LEHI, Utah (ABC4) — The Lehi Water Department began its treatment plan on Monday to combat the recent E. coli outbreak traced back to pressurized irrigation water.

While Lehi City is still investigating, the Utah County Health Department has reported a total of 12 cases of E. Coli. According to Lehi City, E. coli was found in five exposure sites which are the source of residents’ pressurized irrigation water.

According to the LWD, they began combatting E. coli found in its’ irrigation system by shock-treating reservoirs. This includes the Sandpit Reservoir and the Low Hill Reservoir.

“We shot doses at four parts per million, which is all still safe levels for pets and for livestock. The chemical we’re using is drinking water-approved. So it is safe for pets and animals,” Matt Dalton, the Operations Supervisor for LWD, said.

After the initial shock treatments, a separate drip-dosing system has been set up to deliver copper sulfate into the system.

“With a copper sulfate chemical, we’re using that to dose and to try to kill the bacteria in the E. coli in the pressurized irrigation system. Now it’s a known algae aside and bactericide,” Dalton said.

Residents in Lehi are still being advised not to use the irrigation water, as it could still potentially contain E. Coli.

“The advisory is still that residents don’t use the water to irrigate their lawns with especially for water toys, kitty pools, and obviously not drinking out of the hose itself,” Dalton said.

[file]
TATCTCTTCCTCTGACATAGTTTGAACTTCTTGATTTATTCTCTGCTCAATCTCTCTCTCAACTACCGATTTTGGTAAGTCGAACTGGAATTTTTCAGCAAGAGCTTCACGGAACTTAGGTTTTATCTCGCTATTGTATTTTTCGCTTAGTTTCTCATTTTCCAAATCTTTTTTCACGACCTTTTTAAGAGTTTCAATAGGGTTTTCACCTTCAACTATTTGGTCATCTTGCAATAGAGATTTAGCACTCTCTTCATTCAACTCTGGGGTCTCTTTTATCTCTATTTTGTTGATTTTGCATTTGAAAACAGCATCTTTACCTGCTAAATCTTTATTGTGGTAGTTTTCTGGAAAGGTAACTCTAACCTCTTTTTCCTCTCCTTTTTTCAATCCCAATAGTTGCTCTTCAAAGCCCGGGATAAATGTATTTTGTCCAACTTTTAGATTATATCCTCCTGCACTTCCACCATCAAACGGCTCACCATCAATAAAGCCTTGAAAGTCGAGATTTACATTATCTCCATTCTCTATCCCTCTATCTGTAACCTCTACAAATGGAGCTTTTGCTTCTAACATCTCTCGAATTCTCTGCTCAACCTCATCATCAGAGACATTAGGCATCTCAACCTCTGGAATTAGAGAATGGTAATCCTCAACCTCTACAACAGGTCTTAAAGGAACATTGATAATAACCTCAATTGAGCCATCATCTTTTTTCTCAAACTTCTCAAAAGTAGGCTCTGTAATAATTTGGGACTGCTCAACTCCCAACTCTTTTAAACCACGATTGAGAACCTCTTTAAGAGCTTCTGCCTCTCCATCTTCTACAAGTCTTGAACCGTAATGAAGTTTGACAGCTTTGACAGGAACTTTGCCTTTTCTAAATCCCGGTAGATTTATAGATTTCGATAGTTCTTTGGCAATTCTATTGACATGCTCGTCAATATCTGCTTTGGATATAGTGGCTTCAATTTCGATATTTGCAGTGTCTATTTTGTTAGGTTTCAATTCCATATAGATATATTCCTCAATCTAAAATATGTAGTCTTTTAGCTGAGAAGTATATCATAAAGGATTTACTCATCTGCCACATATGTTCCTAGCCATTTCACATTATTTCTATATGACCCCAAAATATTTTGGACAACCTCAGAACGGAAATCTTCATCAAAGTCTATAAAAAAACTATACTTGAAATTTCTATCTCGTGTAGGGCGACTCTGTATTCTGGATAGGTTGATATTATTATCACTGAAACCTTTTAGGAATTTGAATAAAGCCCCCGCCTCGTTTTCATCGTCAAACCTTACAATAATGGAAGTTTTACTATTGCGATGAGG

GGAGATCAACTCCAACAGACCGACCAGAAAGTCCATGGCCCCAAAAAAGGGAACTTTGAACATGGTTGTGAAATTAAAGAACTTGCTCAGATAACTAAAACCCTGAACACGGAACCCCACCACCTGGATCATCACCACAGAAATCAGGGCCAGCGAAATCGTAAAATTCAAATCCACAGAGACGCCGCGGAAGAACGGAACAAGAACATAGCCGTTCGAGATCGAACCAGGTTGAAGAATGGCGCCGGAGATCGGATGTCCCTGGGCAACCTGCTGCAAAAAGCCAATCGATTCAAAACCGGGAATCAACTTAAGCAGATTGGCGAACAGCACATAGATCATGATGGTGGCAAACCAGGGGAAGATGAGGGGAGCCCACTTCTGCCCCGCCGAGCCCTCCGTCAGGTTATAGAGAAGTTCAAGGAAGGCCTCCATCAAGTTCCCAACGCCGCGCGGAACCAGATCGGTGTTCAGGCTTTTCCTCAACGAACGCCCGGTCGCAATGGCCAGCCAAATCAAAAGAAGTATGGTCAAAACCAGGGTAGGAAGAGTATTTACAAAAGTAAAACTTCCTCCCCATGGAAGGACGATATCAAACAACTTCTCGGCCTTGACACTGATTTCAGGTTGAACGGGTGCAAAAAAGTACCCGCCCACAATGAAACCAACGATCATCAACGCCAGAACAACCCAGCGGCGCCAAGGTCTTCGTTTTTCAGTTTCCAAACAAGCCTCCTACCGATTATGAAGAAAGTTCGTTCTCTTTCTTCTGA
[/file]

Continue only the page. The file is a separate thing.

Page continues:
Symptoms of E. coli infection may include diarrhea (often bloody), abdominal cramps, nausea, and vomiting. According to the CDC, in severe cases, it can lead to kidney failure, especially among young children, the elderly, and individuals with compromised immune systems.

To prevent further illness from E. coli, residents are encouraged to adhere to the following important reminders and guidelines:

  • Irrigation water is not for drinking: Under no circumstances should irrigation water be used for drinking purposes. It is vital to recognize that PI water is untreated and poses a significant health risk if consumed.
  • Avoid use in recreational activities: The CDC has recommended that residents not water their lawns. 
  • Do not use irrigation water for bounce houses, pools, slip-n-slides, or any other recreational activities. It is common for children to swallow or get water in their mouths while playing.
  • Use caution when allowing children to play on lawns that have been watered with irrigation water. Keep an eye on them when they’re outside playing and make sure they don’t put their hands or anything else that might be on the lawn in their mouths. E. coli is hardy and can stick around even when the lawn isn’t wet.
  • After kids play, make sure they wash their hands thoroughly with soap and water.
  • Practice hand hygiene: When tending to your lawn or garden, wear gloves to minimize direct contact with irrigation water. After handling any produce or soil exposed to PI water, thoroughly wash your hands with soap and water.

The department said they are awaiting test results to see how effective the treatments are on the water, and they are unsure how long treatment will need to be to fully rid the water of E. coli.

“We are going to continue to monitor, to treat and to sample, and to monitor bacteria and E. coli levels. There’s not a time frame for when this advisory will be lifted,” Dalton said. “Like I say, we’re in uncharted territory and we’ve never had to deal with treating our pressurized irrigation system before”

They will also be installing an additional drip pump at another main storage reservoir when the supplies come in. They said they cannot shut off the irrigation water because it is also a source for the city’s fire suppression systems as well.

For now, residents will have to use their own good judgment when it comes to irrigation water to stay safe and avoid E. coli.